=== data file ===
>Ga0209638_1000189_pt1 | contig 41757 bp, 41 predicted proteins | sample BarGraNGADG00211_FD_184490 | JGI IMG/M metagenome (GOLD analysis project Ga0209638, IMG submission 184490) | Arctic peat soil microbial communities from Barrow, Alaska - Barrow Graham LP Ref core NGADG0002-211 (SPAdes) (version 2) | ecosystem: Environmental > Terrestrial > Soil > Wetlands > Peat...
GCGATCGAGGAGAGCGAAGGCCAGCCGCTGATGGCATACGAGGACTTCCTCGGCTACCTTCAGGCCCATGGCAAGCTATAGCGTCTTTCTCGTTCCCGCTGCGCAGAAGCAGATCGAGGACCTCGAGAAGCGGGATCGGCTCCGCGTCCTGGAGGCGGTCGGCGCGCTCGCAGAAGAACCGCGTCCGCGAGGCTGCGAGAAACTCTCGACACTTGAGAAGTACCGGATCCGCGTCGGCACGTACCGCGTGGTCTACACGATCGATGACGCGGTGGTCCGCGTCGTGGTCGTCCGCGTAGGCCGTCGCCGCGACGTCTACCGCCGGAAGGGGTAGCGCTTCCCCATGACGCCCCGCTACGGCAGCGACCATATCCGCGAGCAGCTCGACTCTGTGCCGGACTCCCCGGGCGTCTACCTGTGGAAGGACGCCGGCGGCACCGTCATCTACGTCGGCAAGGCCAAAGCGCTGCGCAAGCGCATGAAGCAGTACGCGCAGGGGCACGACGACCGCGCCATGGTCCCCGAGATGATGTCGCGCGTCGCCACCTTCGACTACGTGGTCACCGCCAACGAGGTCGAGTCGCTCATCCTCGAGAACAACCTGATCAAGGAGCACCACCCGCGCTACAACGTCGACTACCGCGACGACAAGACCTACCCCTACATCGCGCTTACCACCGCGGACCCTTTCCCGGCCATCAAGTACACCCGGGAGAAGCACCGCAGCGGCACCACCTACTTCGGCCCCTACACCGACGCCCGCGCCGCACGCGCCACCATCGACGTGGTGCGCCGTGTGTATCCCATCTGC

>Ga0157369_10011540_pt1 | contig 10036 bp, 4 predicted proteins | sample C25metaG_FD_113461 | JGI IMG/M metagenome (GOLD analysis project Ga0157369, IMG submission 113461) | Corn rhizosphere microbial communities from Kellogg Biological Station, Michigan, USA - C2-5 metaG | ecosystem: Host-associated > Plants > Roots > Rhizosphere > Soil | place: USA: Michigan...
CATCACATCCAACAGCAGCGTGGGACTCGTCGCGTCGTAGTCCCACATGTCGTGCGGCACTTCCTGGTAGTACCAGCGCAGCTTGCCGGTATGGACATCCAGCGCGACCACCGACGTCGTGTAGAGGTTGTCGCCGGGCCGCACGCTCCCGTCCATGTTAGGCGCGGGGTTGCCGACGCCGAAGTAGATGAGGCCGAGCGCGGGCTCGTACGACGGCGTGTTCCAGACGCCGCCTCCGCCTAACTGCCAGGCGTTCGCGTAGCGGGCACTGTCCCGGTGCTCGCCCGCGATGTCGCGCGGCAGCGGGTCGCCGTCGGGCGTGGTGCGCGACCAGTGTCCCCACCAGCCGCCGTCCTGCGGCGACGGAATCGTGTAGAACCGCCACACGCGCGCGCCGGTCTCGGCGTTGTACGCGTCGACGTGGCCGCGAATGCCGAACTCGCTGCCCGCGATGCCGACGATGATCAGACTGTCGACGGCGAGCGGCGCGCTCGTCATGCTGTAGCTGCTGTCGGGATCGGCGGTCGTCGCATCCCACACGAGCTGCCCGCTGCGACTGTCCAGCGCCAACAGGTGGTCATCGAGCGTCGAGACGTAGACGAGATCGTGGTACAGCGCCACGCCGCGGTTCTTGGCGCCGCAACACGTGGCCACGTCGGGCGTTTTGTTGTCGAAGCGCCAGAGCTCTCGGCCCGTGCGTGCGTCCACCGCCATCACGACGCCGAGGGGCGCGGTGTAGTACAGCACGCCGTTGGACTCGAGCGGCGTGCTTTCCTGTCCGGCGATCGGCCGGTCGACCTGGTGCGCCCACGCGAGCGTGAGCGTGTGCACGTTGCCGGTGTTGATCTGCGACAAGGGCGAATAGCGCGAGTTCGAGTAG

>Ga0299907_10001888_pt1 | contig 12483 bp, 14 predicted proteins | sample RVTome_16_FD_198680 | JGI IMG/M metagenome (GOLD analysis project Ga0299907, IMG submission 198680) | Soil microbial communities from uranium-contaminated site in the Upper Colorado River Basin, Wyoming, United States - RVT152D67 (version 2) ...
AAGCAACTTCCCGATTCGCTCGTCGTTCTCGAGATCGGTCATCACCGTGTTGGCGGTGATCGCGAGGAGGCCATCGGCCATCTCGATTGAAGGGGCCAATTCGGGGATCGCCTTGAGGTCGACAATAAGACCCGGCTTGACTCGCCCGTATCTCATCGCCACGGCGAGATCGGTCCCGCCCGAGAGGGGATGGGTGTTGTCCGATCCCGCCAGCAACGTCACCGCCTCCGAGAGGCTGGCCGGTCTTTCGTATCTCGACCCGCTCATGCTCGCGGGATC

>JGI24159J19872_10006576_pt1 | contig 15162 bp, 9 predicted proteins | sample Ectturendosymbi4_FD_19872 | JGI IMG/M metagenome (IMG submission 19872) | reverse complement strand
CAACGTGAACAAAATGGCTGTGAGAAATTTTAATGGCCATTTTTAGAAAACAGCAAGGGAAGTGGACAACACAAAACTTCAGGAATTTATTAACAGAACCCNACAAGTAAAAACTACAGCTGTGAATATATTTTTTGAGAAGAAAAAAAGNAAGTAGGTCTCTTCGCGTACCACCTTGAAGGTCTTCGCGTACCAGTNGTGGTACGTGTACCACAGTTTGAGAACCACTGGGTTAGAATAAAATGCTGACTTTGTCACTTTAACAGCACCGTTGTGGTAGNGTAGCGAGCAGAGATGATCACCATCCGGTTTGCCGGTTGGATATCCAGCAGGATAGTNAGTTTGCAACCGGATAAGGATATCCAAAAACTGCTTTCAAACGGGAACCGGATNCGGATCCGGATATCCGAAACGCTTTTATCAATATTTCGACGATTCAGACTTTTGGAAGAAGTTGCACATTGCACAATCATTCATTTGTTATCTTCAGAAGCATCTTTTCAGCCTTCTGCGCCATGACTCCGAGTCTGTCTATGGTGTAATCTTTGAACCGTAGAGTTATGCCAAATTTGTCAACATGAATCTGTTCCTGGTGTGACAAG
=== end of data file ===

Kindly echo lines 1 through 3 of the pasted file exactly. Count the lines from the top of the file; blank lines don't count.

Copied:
>Ga0209638_1000189_pt1 | contig 41757 bp, 41 predicted proteins | sample BarGraNGADG00211_FD_184490 | JGI IMG/M metagenome (GOLD analysis project Ga0209638, IMG submission 184490) | Arctic peat soil microbial communities from Barrow, Alaska - Barrow Graham LP Ref core NGADG0002-211 (SPAdes) (version 2) | ecosystem: Environmental > Terrestrial > Soil > Wetlands > Peat...
GCGATCGAGGAGAGCGAAGGCCAGCCGCTGATGGCATACGAGGACTTCCTCGGCTACCTTCAGGCCCATGGCAAGCTATAGCGTCTTTCTCGTTCCCGCTGCGCAGAAGCAGATCGAGGACCTCGAGAAGCGGGATCGGCTCCGCGTCCTGGAGGCGGTCGGCGCGCTCGCAGAAGAACCGCGTCCGCGAGGCTGCGAGAAACTCTCGACACTTGAGAAGTACCGGATCCGCGTCGGCACGTACCGCGTGGTCTACACGATCGATGACGCGGTGGTCCGCGTCGTGGTCGTCCGCGTAGGCCGTCGCCGCGACGTCTACCGCCGGAAGGGGTAGCGCTTCCCCATGACGCCCCGCTACGGCAGCGACCATATCCGCGAGCAGCTCGACTCTGTGCCGGACTCCCCGGGCGTCTACCTGTGGAAGGACGCCGGCGGCACCGTCATCTACGTCGGCAAGGCCAAAGCGCTGCGCAAGCGCATGAAGCAGTACGCGCAGGGGCACGACGACCGCGCCATGGTCCCCGAGATGATGTCGCGCGTCGCCACCTTCGACTACGTGGTCACCGCCAACGAGGTCGAGTCGCTCATCCTCGAGAACAACCTGATCAAGGAGCACCACCCGCGCTACAACGTCGACTACCGCGACGACAAGACCTACCCCTACATCGCGCTTACCACCGCGGACCCTTTCCCGGCCATCAAGTACACCCGGGAGAAGCACCGCAGCGGCACCACCTACTTCGGCCCCTACACCGACGCCCGCGCCGCACGCGCCACCATCGACGTGGTGCGCCGTGTGTATCCCATCTGC

>Ga0157369_10011540_pt1 | contig 10036 bp, 4 predicted proteins | sample C25metaG_FD_113461 | JGI IMG/M metagenome (GOLD analysis project Ga0157369, IMG submission 113461) | Corn rhizosphere microbial communities from Kellogg Biological Station, Michigan, USA - C2-5 metaG | ecosystem: Host-associated > Plants > Roots > Rhizosphere > Soil | place: USA: Michigan...